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Hazel Eyes vs. Central Heterochromia


Have you ever met someone with two different eye colors in the same eye? Have you always considered them as having hazel eyes? That could be the case, but it could be something more. Let’s take a look at the differences between hazel eyes vs. central heterochromia, a term you may have never heard of.

Causes of Hazel Eyes


Are your eyes hazel? How do you describe them? Some say they are brownish-green or a little gold. Others might say your eyes have an amber hue to them. It may be hard to describe the actual color of hazel eyes because it seems like they are constantly changing depending on your setting. 

Science used to say that our eye color was simply something we inherit from our parents. Although this is true, it doesn’t necessarily mean we will have their same eye color. Up to 16 genes can play a part in our eye color, and it all depends on how those genes interact with each other. 

Melanin is the pigment that gives us our eye color and also affects our skin color. Those that have a fair amount of melanin tend to have hazel eyes. If even more melanin is present (like in African Americans, Hispanic or Asian populations), their eyes lean more towards a dark brown color. 

Babies born with blue eyes can develop more melanin in their bodies as they grow, resulting in changing eye color as older children. There is actually no such thing as blue, green, or hazel pigments in the eye. It’s all just different levels of the brown pigment called melanin.

Causes of Central Heterochromia


When you meet someone with two different eye colors in the same eye, you can’t help but stare. It’s beautiful! This trait is called central heterochromia and is very rare. You may have never heard of it, but it’s when the inner ring of the iris (the colored part of your eye next to the pupil) is an entirely different color from the outer ring of the iris. Usually, this happens in both eyes.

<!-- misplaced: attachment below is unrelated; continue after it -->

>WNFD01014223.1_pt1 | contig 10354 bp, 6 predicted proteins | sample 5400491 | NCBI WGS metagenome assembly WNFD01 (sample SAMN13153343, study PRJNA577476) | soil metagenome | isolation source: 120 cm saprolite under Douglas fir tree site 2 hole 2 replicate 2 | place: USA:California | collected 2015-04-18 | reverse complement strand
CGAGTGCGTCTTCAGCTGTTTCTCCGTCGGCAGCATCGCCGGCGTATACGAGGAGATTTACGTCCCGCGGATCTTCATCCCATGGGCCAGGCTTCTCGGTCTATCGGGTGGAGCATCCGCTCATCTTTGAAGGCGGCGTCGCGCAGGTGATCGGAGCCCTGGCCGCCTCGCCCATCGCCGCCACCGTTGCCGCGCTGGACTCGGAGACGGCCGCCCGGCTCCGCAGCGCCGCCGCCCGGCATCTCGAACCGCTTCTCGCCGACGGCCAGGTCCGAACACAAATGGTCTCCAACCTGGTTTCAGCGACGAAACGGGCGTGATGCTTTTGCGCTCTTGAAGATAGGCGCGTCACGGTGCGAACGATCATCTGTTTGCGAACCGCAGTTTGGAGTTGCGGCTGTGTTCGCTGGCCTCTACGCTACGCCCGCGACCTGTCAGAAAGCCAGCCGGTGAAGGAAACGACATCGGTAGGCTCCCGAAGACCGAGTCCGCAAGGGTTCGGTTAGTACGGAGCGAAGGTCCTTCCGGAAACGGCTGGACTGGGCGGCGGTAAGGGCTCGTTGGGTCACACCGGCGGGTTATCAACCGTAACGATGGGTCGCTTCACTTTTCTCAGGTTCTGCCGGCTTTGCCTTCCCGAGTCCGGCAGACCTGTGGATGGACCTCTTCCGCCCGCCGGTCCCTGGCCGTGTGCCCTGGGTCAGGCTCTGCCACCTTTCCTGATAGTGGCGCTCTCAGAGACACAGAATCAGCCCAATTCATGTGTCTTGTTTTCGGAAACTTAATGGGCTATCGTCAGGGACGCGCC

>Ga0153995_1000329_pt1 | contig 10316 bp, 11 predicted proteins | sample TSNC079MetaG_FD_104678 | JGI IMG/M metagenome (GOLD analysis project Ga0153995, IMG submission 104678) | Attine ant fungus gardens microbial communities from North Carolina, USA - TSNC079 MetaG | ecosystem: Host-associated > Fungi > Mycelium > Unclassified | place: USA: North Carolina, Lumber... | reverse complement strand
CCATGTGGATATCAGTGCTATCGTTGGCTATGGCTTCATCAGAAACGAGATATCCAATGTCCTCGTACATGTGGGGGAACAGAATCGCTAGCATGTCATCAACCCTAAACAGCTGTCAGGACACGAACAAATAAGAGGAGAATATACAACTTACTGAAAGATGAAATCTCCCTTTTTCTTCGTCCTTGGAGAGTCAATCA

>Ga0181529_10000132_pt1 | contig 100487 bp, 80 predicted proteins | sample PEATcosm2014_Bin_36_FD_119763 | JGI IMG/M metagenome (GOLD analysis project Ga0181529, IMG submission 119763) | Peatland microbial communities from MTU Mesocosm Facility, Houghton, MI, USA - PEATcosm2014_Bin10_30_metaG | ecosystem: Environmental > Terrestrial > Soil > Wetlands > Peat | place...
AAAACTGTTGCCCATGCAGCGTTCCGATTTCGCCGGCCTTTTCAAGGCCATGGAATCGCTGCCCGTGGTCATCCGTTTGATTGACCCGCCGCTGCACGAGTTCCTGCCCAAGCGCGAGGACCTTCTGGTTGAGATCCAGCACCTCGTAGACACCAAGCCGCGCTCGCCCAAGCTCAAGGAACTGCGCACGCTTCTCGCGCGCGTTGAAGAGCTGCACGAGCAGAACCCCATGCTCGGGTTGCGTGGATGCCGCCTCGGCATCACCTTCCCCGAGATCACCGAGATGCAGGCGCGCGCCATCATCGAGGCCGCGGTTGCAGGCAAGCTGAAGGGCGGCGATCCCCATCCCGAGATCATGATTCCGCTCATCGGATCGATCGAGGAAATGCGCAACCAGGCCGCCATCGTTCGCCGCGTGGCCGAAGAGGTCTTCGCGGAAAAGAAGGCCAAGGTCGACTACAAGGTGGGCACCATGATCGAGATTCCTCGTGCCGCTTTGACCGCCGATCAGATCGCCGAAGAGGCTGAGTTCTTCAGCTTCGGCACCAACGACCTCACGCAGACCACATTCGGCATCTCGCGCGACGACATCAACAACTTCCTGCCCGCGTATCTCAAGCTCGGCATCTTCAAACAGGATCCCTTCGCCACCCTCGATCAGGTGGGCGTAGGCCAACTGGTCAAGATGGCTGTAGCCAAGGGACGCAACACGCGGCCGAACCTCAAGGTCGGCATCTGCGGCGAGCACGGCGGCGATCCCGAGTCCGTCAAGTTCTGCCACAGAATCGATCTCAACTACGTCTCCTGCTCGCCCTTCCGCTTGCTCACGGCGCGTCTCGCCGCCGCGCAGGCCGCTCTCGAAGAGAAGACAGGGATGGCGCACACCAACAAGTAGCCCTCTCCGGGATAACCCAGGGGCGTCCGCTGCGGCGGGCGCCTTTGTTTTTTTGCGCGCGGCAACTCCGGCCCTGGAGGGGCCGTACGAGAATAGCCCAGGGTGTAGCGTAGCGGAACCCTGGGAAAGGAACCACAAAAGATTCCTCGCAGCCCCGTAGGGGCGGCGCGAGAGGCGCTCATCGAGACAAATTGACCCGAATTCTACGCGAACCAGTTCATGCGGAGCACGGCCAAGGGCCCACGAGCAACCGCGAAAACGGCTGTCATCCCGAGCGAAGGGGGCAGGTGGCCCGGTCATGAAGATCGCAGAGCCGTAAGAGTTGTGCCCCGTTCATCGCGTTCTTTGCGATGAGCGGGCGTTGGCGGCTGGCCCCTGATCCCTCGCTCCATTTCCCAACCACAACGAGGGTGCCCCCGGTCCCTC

Just like hazel eyes, or any eye color for that matter, central heterochromia is caused by melanin being dispersed differently throughout your iris. Other forms of central heterochromia can also appear as different colored wedges in the eye or even as both eyes being different colors from each other.

Central heterochromia isn’t usually genetic but appears randomly. This condition is not usually something to be concerned about. But if it shows up later in life, you may want to get it checked out as it can be a sign of injury, infection, diabetes, or other medical condition.

What Are Their Differences?


In short, the difference between hazel eyes and those with central heterochromia lies in how the melanin is dispersed. Hazel eyes can appear to be two different colors, but they blend together at some point, where central heterochromia has two very distinct rings of color within the iris.

Learn more about your eyes and healthy vision habits by calling us to schedule an eye exam today.


  • Jumbo says:

    I have these eyes and have been looking for information on them!

  • Madeline says:

    I’ve been wondering if I have central heterochromatic eyes (outer iris is appears green and the inside ring is brown). People with brown and hazel eyes have told me my eyes don’t fit into either category because mine don’t look like theirs. How can I find out for sure?

  • Nyx says:

    Thank you for publishing this! Many have called my eyes hazel, when i have green eyes because of my central heterochromia but this article made me realize that i have green eyes!

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